Along the banks of the country’s longest and largest river, the Cagayan River, 21 shell midden sites, some reaching six meters high, encompass two municipalities. A seashell pile is a dumping ground for discarded seashells. The site is important because it shows how clams were eaten in the past and possibly produced for trade. Within the shells were bones of animals like pigs and deer (indicating that people in the past simply didn’t eat clams), pottery, and other datable but discarded cultural materials that may give us clues. clues to how people lived in the past. After all, there had been people harvesting, producing, eating, and discarding these shells for a very long time, given the breath and number of shells in this prehistoric dump.
Based on the layers of shells and organic (animal and human remains) and cultural (stone tools, beads and pottery) materials recovered, the researchers were able to date each layer. The different shell layers have been determined to be between 7,000 and 1,000 years old. The dates show a period in our past when the inhabitants of these islands we now call the Philippines were becoming more sedentary, compared to the semi-nomadic lifestyle of the hunter-gatherer stage. They must have been in one place for some time to be able to accumulate so much “trash” of shells.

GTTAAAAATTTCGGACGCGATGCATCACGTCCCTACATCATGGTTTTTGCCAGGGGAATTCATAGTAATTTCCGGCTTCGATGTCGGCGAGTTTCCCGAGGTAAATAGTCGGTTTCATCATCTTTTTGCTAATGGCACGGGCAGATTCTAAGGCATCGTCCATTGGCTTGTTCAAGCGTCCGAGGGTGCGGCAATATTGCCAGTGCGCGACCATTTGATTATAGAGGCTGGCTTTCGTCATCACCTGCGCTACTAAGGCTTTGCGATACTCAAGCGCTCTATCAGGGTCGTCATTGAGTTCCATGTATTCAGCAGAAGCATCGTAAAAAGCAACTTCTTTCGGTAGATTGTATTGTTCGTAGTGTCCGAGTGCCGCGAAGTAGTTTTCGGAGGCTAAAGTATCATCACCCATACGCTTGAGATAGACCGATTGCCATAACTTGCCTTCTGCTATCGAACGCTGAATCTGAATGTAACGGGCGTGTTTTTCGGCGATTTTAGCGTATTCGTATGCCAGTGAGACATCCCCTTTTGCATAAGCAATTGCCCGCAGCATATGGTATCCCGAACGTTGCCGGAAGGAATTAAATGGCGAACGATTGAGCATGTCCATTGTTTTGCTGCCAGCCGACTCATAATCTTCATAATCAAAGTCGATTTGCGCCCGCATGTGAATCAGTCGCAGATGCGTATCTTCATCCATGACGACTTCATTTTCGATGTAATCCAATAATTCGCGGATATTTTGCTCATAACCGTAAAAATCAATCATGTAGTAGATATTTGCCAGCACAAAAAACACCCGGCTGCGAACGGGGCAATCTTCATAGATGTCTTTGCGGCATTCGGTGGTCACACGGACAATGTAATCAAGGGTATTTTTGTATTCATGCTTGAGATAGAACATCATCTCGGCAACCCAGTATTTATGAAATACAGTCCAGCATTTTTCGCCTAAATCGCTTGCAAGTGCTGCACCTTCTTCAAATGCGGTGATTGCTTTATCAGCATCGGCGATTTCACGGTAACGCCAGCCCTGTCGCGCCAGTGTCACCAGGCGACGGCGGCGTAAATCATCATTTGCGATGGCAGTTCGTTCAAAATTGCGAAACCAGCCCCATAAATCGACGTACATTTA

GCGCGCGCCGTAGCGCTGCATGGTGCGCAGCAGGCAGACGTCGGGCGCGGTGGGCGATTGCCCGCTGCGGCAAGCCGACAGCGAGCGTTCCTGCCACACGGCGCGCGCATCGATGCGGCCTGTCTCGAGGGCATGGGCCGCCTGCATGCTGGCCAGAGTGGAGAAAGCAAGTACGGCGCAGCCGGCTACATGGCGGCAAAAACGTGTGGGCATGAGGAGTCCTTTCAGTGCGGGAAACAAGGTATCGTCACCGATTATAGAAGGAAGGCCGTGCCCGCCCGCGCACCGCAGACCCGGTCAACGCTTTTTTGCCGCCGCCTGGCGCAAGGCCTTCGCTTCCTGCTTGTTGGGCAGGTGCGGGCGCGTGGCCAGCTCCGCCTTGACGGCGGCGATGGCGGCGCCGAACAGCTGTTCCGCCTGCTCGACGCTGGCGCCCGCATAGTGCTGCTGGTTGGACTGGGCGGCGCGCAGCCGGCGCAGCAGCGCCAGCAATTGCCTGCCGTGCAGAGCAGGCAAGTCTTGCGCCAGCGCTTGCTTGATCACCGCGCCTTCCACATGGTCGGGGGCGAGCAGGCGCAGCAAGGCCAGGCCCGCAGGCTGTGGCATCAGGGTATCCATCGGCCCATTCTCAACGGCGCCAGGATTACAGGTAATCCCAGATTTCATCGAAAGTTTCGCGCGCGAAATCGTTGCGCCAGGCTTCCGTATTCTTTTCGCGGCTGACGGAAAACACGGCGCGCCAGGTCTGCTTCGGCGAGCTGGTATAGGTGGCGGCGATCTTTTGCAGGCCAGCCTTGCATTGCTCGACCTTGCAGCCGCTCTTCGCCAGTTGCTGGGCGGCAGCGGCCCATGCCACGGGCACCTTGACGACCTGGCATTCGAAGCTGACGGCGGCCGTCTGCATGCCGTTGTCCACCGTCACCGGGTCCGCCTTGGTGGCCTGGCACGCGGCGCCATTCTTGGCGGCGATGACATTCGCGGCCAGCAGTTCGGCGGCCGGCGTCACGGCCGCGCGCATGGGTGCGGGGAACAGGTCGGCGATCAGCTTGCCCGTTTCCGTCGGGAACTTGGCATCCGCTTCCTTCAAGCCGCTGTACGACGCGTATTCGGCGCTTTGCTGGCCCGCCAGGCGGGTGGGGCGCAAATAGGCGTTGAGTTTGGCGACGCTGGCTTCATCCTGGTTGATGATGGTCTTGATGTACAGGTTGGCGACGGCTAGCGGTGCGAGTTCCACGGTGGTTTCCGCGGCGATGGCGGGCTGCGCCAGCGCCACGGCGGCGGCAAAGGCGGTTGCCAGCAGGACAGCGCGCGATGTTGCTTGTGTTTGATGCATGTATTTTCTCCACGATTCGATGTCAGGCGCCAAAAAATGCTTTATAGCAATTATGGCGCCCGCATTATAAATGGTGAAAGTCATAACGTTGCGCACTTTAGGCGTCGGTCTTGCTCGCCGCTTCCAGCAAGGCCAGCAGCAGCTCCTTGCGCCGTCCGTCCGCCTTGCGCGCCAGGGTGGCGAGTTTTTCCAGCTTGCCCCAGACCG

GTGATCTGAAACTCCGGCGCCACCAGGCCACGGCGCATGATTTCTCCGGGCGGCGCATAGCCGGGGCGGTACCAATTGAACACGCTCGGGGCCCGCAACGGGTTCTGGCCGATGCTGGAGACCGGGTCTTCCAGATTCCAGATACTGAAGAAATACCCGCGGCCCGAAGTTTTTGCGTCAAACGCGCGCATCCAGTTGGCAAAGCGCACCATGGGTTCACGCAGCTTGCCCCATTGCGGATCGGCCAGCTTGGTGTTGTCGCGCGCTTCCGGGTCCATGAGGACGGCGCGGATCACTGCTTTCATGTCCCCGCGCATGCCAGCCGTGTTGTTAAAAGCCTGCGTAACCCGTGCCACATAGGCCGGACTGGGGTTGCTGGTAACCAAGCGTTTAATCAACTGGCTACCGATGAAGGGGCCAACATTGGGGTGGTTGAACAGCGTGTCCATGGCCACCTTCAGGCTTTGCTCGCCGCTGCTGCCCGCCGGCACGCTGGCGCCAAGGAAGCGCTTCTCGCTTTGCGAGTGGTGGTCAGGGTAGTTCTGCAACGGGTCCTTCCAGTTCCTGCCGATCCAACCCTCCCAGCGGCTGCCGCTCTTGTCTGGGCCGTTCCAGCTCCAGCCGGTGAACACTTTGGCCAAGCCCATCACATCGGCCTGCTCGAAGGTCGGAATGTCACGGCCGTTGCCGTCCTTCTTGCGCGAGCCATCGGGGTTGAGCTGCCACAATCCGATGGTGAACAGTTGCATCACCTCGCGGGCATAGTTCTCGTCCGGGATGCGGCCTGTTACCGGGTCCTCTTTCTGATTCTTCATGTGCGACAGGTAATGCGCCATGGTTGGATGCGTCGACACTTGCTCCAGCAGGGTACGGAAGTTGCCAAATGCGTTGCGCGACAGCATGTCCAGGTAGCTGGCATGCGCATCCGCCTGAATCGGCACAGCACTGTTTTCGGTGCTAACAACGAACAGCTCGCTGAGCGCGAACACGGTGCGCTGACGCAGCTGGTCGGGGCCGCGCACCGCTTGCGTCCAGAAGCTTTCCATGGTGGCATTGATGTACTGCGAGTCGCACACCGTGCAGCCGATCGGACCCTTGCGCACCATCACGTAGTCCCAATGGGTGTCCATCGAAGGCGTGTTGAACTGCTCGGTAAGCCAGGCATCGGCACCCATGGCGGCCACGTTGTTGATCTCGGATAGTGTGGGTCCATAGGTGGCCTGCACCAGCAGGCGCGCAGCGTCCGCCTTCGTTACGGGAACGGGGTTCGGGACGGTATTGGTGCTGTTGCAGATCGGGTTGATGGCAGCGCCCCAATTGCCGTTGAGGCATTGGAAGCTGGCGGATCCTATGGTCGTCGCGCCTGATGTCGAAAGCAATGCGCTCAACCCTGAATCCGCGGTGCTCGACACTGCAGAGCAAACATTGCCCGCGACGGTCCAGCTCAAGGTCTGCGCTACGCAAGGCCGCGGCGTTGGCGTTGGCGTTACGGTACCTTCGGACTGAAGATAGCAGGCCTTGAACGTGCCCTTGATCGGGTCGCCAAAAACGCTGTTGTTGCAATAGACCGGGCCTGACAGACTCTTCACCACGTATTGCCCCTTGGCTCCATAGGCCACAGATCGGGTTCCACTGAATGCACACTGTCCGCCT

Speaking of trash, our family matriarch, Imelda Marcos, was quoted as saying, “People say I’m extravagant because I want to be surrounded by beauty. But tell me, who wants to be surrounded by garbage? But my aunt is very pragmatic and practical. She always advised us to learn how to turn waste into beauty. She loves everything that is recycled. When she was new to Manila, fresh off the boat from Tacloban, she was invited to so many parties not only because she was a member of the Romualdez clan but because she was beautiful.
The problem was that there were so many parties and only a few dresses to wear. Instead of feeling depressed and refusing to go, she started accessorizing. “One party I would have a flower at the waist and for the next party I would use that flower as a brooch. I would just move it around and add ribbons to make it different,” she explained.
My aunt also liked seashells. Growing up visiting her homes, whether in Manila, Leyte or Ilocos Norte, I always saw seashells made into flower bouquets or centerpieces.
Decades later, I discovered these mostly broken and soot-covered recycled seashell decors in the bodega of the former home of the late President Ferdinand E. Marcos in San Juan. I was tasked with putting my uncle and aunt’s forgotten memories and belongings in order, so I spent six months in their old home doing just that.
Recently, I was made a beneficiary of these shells by my cousins. In keeping with the spirit of recycling and lifelong learning, I enlisted University of the Philippines Archaeological Studies Program professor Kate Lim and her graduate students to collect, sort and classify seashells at me, so that they may be arranged in specimen boxes, labeled with their scientific and local Bisaya names, and distributed one day to schools in Leyte.
SUBSCRIBE TO THE DAILY NEWSLETTER
CLICK HERE TO JOIN